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by: Nick Rowe

Cryptography CS 55500

Nick Rowe
GPA 3.68


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Class Notes
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This 36 page Class Notes was uploaded by Nick Rowe on Saturday September 19, 2015. The Class Notes belongs to CS 55500 at Purdue University taught by Staff in Fall. Since its upload, it has received 81 views. For similar materials see /class/208087/cs-55500-purdue-university in ComputerScienence at Purdue University.

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Date Created: 09/19/15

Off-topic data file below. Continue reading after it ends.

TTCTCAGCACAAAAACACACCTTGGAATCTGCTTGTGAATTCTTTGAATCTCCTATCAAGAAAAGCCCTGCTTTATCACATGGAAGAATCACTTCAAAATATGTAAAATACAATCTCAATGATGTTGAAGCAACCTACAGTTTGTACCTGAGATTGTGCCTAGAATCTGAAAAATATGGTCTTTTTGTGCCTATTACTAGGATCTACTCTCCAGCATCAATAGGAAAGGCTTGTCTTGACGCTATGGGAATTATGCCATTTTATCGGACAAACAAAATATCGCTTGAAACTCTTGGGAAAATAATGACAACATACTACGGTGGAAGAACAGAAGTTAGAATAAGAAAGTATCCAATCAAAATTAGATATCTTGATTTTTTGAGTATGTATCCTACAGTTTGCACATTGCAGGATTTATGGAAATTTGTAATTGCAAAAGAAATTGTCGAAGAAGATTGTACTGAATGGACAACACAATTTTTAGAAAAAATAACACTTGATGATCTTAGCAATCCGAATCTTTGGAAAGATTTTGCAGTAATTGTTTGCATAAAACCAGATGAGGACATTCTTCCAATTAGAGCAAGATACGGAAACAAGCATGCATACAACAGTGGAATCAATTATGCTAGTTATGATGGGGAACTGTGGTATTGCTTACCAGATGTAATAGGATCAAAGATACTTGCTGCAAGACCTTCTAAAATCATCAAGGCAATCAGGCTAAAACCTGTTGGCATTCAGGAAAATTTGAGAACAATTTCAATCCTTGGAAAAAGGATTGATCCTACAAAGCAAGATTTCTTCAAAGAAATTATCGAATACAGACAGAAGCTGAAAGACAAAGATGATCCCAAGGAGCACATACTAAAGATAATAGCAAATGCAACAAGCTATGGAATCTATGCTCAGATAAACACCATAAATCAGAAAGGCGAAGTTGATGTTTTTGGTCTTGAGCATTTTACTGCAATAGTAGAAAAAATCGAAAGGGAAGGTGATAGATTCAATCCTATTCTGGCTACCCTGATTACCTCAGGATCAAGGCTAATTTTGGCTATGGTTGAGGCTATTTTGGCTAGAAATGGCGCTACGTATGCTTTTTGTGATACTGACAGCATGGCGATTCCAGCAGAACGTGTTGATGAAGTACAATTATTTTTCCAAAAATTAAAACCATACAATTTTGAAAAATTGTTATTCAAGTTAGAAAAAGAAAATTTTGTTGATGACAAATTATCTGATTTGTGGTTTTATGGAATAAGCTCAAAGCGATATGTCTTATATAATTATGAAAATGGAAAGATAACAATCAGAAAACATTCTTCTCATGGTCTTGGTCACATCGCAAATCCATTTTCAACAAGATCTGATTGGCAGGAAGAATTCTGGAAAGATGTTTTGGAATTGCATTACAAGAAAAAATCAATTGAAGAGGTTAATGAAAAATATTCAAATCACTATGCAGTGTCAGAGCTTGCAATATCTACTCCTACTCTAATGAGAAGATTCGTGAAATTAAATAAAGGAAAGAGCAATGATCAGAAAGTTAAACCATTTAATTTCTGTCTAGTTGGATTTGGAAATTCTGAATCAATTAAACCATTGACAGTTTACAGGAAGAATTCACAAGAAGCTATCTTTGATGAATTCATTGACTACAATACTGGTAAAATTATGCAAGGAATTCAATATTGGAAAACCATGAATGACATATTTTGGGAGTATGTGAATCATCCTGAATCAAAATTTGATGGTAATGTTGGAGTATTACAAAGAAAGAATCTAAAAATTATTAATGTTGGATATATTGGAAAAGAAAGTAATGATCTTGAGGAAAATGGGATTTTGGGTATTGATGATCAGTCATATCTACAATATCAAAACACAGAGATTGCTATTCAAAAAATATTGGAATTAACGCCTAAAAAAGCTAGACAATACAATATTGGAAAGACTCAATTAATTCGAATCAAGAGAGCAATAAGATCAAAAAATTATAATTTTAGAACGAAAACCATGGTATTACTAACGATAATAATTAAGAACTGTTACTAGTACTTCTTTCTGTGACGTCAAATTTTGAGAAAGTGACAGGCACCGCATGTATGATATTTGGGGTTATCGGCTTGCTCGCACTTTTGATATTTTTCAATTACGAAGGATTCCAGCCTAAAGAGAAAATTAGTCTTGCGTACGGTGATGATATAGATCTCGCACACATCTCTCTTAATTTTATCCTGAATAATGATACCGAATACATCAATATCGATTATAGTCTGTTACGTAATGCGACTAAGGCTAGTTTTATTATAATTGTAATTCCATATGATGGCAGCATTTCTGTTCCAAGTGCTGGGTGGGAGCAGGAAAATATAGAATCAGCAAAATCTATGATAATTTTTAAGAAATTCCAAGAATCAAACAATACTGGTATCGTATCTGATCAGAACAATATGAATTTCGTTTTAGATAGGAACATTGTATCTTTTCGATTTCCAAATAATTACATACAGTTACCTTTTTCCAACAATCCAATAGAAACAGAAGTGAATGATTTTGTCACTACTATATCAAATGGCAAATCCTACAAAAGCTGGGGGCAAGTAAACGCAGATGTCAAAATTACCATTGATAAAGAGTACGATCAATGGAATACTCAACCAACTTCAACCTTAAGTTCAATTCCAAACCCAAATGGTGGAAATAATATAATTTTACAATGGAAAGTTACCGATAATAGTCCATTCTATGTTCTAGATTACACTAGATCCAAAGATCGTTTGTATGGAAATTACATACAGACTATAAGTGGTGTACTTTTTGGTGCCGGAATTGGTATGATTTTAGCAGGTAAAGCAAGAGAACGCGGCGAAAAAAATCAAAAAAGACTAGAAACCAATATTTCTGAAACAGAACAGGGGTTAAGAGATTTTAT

Cryptography CS 5 5 5 Lecture 1 Department of Computer Sciences Purdue University Cristina Nita Rotaru Fall 2003Lecture1 1 Course Information Meetings TuampTh 300415 PM Aug 25 Dec 14 Professor contact info Office REC 217CS174 Email crisncspurdueedu Office hours TuTh 430 600 PM in CS174 TA Ramkumar Natarajan 0 Class webpage httpwwwcspurdueeduhomescrisncoursescs555 Cristina NitaRotaru D Fall 2003Lecture 1 Grading Policy Final Project Final Exam Cristina NitaRotaru D Written Assignments Midterm Exam Fall 2003Lecture 1 20 30 20 30 Homework Homework must by TYPED Every student has 3 extra days for all the written assignments that he can use Email me and the TA with name and number of extra days used for an assignment After using your 3 extra days no late homework will be accepted You must work alone on the assignments Cristina NitaRotaru D Fall 2003Lecture 1 4 Exams and Project Midterm about mid October Final check university web page Project Teams of 2 preferred Proposal due one week before midterm Can be theoretical or practical depending on your interests There will be a meeting with the professor to discuss the results of the project PLEASE COME AND TALK TO ME IF YOU HAVE PROBLEMS WITH YOUR PROJECT Cristina NitaRotaru D Fall 2003Lecture 1 5 Course Overview 1 Concepts and principles of cryptography security services attacks and mechanisms Classical cryptographic systems shift cipher Vigenere and Vernam ciphers Jefferson wheel cipher and the Enigma machine Block ciphers DES Blowfish RC5 IDEA AES Stream ciphers SEAL RC4 65555 Cristina NitaRotaru D Fall 2003Lecture 1 Course Overview 2 Publickey encryption RSA ElGamal Rabin CS555 Probabilistic cryptosystems GoldwasserMicali Data integrity hash functions MD5 SHA1 HMAC Digital signatures RSA ElGamal DSA Schnorr Authentication protocols data and entity authentication One time passwords Lamport39s scheme challengeresponse schemes Kerberos Cristina NitaRotaru D Fall 2003Lecture 1 Course Overview 3 0 Key management twoparty key exchange and group key management protocols Verifiable encryption and applications Digital rights Zeroknowledge proofs Identitybased cryptosystems C 55 55 Notions of threshold cryptography Proactive security Cristina NitaRotaru D Fall 2003Lecture 1 8 Reference Material 0 Textbooks D R Stinson Cryptography CRYPTERXPH7Y Theory and Pract1ce Second Ed1t1on Tit39f39f CRC Press 2002 W Stallings Cryptography and V V Network Security Principles and Practice Third Edition Prentice Hall 2002 Hill ll R l U Recommended reading J Handbook of Applied Cryptography HAC 39i LIii39il lxl39i Menezes Oorschot Vanstone CRC Press httpwwwcacrrnathuwaterloocahac Cryptanalysis of Number Theoretic Ciphers S S Wagstaff Jr CRC Press Cristina NitaRotaru D Fall 2003Lecture 1 Academic Integrity Purdue University Academic Integrity httpwwwpurdueeduODOSadministra tionintegrityhtm Class policy httpwwwceriaspurdueeduhomesspa fCpolicyhtm Cristina NitaRotaru D Fall 2003Lecture 1 Lecture Outline Security services Security attacks Security mechanisms 1 Terminology Attacks of ciphers and cryptographic protocols Cristina NitaRotaruD Fall 2003Lecture 1 11 Recommended Reading Stallings Chapter 1 HAC Chapter1 Wagstaff Chapter1 Cristina NitaRotaru D Fall 2003Lecture 1 12 Let s Make the Introductions Alice Carl Cristina NitaRotaru D Fall zoosLecture 1 13 Information Security NETWORK SECURITY NFOR A SECURITY Cristina NitaRotaru D Fall 2003Lecture 1 14 Information Security Security attacks Any action that compromises the security of information Security mechanism A mechanism that is designed to detect prevent or recover from a security attack Security service A service that enhances the security of data processing systems and information transfers A security service makes use of one or more security mechanisms Cristina NitaRotaru D Fall 2003Lecture 1 15 Security Services 1 Confidentiality information is available for reading only to authorized parties Example Alice sends a message to Bob only Alice and Bob can understand the content of the message 2 Authentication Data source authentication the data is coming from an authorized party Example Alice receives a message from Bob This service ensures that the message is from Bob and not from Carl Entity authentication the entity is who it says it is Example When Alice tries to obtain access to her bank account an authentication operation is performed to ensure that Alice asks for the information Cristina NitaRotaru D Fall 2003Lecture 1 16 Security Services 2 3 Integrity detect if data was modified from the source to the destination Example Alice sends an email to Bob Carl intercepts the message and modifies it Data integrity allows for Bob to detect that the message was modified on the way from Alice to him 4 Nonrepudiation neitherthe sender northe receiver of a message are able to deny the transmission Example Alice sends Bob a contract signed The non repudiation service ensures that Alice can not claim that the signature was produced by somebody else Cristina NitaRotaru D Fall 2003Leoture 1 17 Security Services 3 5 Access control only authorized parties can use specific resources Example Alice wants to print a document she must be authorized to get that document and to use the printer 6 Availability resources available to authorized parties Example A web site might become unavailable if the server crashes or is bombarded with requests Cristina NitaRotaru D Fall 2003Lecture 1 18 Security Attacks Passive the attacker does not modify the data only monitors the communication It threatens confidentiality Example listen to the communication between Alice and Bob and if it s encrypted try to decrypt it Active the attacker is actively involved in deleting adding or modifying data It threatens data integrity authentication and confidentiality Example Alice sends Bob a message meet me today at 5 Carl intercepts the message and modifies it meet me tomorrow at 5 and then sends it to Bob Cristina NitaRotaru D Fall 2003Leoture 1 19 Security Attacks Examples Interruption Interception Cristina NitaRotaru D Fall 2003Lecture 1 2O Security Attacks Examples Modification Fabrication injection V5 Cristina Nita Rotaru D Fall 2003Leoture 1 21 Security Mechanisms Cryptography for example encrypt data 0 Software access limitations in a database in operating system protect each user from other users networking firewall Hardware use smartcard for authentication Policies define who has access to what resources frequent changes of passwords etc Cristina NitaRotaru D Fall 2003Lecture 1 22 What Is Cryptography Cryptography the study of mathematical techniques related to aspects of information security 0 Cryptanalysis the study of mathematical techniques for attempting to defeat information security services Cryptology the study of cryptography and cryptanalysis Cristina NitaRotaru D Fall 2003Lecture 1 23 Cryptographic Primitives Encryption Key management Hash functions Digital signatures Certificates and CAs Cristina NitaRotaru D Fall 2003Lecture 1 24 Symmetric and Public Cryptography Symmetric cryptography Used mainly to encipherdecipher data Examples DES Blowfish AES RC4 How obtain the secret key in the first place Public cryptography Each party has a PAIR P S of keys P is the public key and S is the secret key Used mainly to distribute keys and create digital signatures Examples RSA EIGamaI P Cristina NitaRotaru D Fall 2003Lecture 1 25 What is a Cryptosystem Plaintext data to be hidden Ciphertext notmeaningful data t39 160 tion plaintext EEEgPgl Ciphertext quotquot1139 Ciphertext Definition A cryptosystem is a fivetuple P C K E D s t P is a finite set of possible plaintexts C is a finite set of possible ciphertexts K the keyspace is the set of possible keys For each kEK there are encryption rule ek ekzP a C decryption rule dk dsz a P st dkekx x epoive Cristina NitaRotaru D Fall 2003Lecture 1 26 Going Back to Cryptanalysis c There are different methods of breaking a cipher depending on the type of information available to the attacker the interaction with the cipher machine Cristina NitaRotaru D Fall 2003Lecture 1 27 Breaking Ciphers Cipher rex ronly attack The cryptanalyst knows only the ciphertext Sometimes the language of the plaintext and the cipher are also kown Goal find the plaintext and the key NOTE any encryption scheme vulnerable to this type of attack is considered to be completely insecure Knownplaintext attack The cryptanalyst knows several pairs of ciphertext and corresponding plaintext The goal is to find the key used to encrypt these messages or a way to decrypt any new messages that use that key Cristina NitaRotaru D Fall 2003Lecture 1 28 Breaking Ciphers 2 Chosenplaintext attack The cryptanalyst knows a number of encrypted messages and he can also encrypt any message he chooses The goal is to deduce the key used in the other encrypted messages or decrypt any new messages using that key o It can be adaptive the choice of plaintext depends on the ciphertext received from previous requests Cristina NitaRotaru D Fall 2003Lecture 1 29 Breaking Ciphers 3 Chosenciphertext attack Similar to the chosenplaintext attack but the cryptanalyst can choose the ciphertext not the plaintext The goal is to obtain the key It can also be adaptive The choice of ciphertext may depend on the plaintext received from previou requests Cristina NitaRotaru D Fall 2003Lecture 1 30 Protocols Definition A network protocol defines rules for sendingreceiving packets the format and type of the packets actions in response of receiving a certain type of packets A cryptographic protocol also specifies what cryptographic mechanisms are used Cristina NitaRotaru D Fall 2003Lecture 1 31 Attacks on Protocols Knownkey attack This attack uses previously used keys to determine new keys used for encryption Replay attack In this type of attack an attacker records a communication session and later on replays that session Impersonation attack This attack deceives the identity of one of the legitimate parties Cristina NitaRotaru D Fall 2003Lecture 1 32 Attacks on Protocols Dictionary attack This attacks usually targets passwords The attacker uses a dictionary of plaintextciphertext encrypted with all possible keys Forward search attack This attack is similar with the dictionary attack and is used if the message space is small or predictable with the goal of decrypting messages Interleaving attack Impersonation or other deception involving selective combination of information from parallel sessions it is an attack against authentication Cristina NitaRotaru D Fall 2003Lecture 1 33 Models for Evaluating Security Unconditional security The adversary has unlimited computational resources Analysis is made by using probability theory Perfect secrecy observation of the ciphertext provides no information to an adversary Complexitytheoretic security The adversary is assumed to have polynomial computational power The analysis uses complexity theory Polynomial attacks although feasible in practice can be computationally infeasible Cristina NitaRotaru D Fall 2003Lecture 1 34 Models for Evaluating Security Provable security Proof of security relies on the difficulty of solving a wellknown and supposedly difficult problem example computation of discrete logarithms Computational security practical security Measures the amount of computational effort required to defeat a system Sometimes related to the hard problems but no proof of equivalence is known Ad hoc security heuristic security Variety of convincing arguments that every successful attack requires more resources than the ones available to an attacker Unforeseen attacks remain a threat Cristina NitaRotaru D Fall 2003Lecture 1 Summary Cryptography is an important mechanism used to defend against attacks on computers and networks Encryption schemes and protocols can be attacked in several ways classified depending on the power of the attacker and the amount of information available to the attacker Cristina NitaRotaru D Fall 2003Lecture 1 36